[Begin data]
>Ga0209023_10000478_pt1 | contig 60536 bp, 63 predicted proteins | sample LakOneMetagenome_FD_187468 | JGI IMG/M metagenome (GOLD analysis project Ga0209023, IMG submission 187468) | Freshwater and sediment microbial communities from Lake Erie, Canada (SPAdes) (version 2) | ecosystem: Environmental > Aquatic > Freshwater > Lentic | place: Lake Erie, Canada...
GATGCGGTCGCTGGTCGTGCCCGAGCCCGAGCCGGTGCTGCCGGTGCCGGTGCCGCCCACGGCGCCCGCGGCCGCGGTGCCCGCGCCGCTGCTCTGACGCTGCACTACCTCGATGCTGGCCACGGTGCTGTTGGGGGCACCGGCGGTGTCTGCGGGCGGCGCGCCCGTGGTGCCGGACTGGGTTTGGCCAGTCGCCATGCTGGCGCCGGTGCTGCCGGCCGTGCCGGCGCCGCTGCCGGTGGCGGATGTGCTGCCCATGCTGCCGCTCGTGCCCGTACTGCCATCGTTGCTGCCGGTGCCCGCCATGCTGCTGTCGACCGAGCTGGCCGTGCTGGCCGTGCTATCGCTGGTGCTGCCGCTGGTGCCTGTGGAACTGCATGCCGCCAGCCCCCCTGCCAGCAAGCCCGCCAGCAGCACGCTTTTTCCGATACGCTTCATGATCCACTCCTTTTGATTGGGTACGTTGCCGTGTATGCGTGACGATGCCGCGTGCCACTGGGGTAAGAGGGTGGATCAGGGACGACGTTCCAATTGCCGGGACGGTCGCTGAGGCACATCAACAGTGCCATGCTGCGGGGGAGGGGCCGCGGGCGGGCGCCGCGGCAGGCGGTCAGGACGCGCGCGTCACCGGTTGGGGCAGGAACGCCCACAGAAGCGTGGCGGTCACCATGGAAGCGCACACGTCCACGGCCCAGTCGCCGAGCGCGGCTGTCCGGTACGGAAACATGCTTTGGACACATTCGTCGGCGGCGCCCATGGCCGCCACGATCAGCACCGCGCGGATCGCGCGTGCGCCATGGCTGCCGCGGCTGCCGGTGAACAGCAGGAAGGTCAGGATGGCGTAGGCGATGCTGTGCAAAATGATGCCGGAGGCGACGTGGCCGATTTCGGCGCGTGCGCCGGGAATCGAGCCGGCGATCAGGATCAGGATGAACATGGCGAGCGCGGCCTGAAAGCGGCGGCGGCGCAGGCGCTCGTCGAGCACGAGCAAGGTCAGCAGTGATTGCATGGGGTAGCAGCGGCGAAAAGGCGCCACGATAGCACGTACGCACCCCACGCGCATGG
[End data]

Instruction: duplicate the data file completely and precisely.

>Ga0209023_10000478_pt1 | contig 60536 bp, 63 predicted proteins | sample LakOneMetagenome_FD_187468 | JGI IMG/M metagenome (GOLD analysis project Ga0209023, IMG submission 187468) | Freshwater and sediment microbial communities from Lake Erie, Canada (SPAdes) (version 2) | ecosystem: Environmental > Aquatic > Freshwater > Lentic | place: Lake Erie, Canada...
GATGCGGTCGCTGGTCGTGCCCGAGCCCGAGCCGGTGCTGCCGGTGCCGGTGCCGCCCACGGCGCCCGCGGCCGCGGTGCCCGCGCCGCTGCTCTGACGCTGCACTACCTCGATGCTGGCCACGGTGCTGTTGGGGGCACCGGCGGTGTCTGCGGGCGGCGCGCCCGTGGTGCCGGACTGGGTTTGGCCAGTCGCCATGCTGGCGCCGGTGCTGCCGGCCGTGCCGGCGCCGCTGCCGGTGGCGGATGTGCTGCCCATGCTGCCGCTCGTGCCCGTACTGCCATCGTTGCTGCCGGTGCCCGCCATGCTGCTGTCGACCGAGCTGGCCGTGCTGGCCGTGCTATCGCTGGTGCTGCCGCTGGTGCCTGTGGAACTGCATGCCGCCAGCCCCCCTGCCAGCAAGCCCGCCAGCAGCACGCTTTTTCCGATACGCTTCATGATCCACTCCTTTTGATTGGGTACGTTGCCGTGTATGCGTGACGATGCCGCGTGCCACTGGGGTAAGAGGGTGGATCAGGGACGACGTTCCAATTGCCGGGACGGTCGCTGAGGCACATCAACAGTGCCATGCTGCGGGGGAGGGGCCGCGGGCGGGCGCCGCGGCAGGCGGTCAGGACGCGCGCGTCACCGGTTGGGGCAGGAACGCCCACAGAAGCGTGGCGGTCACCATGGAAGCGCACACGTCCACGGCCCAGTCGCCGAGCGCGGCTGTCCGGTACGGAAACATGCTTTGGACACATTCGTCGGCGGCGCCCATGGCCGCCACGATCAGCACCGCGCGGATCGCGCGTGCGCCATGGCTGCCGCGGCTGCCGGTGAACAGCAGGAAGGTCAGGATGGCGTAGGCGATGCTGTGCAAAATGATGCCGGAGGCGACGTGGCCGATTTCGGCGCGTGCGCCGGGAATCGAGCCGGCGATCAGGATCAGGATGAACATGGCGAGCGCGGCCTGAAAGCGGCGGCGGCGCAGGCGCTCGTCGAGCACGAGCAAGGTCAGCAGTGATTGCATGGGGTAGCAGCGGCGAAAAGGCGCCACGATAGCACGTACGCACCCCACGCGCATGG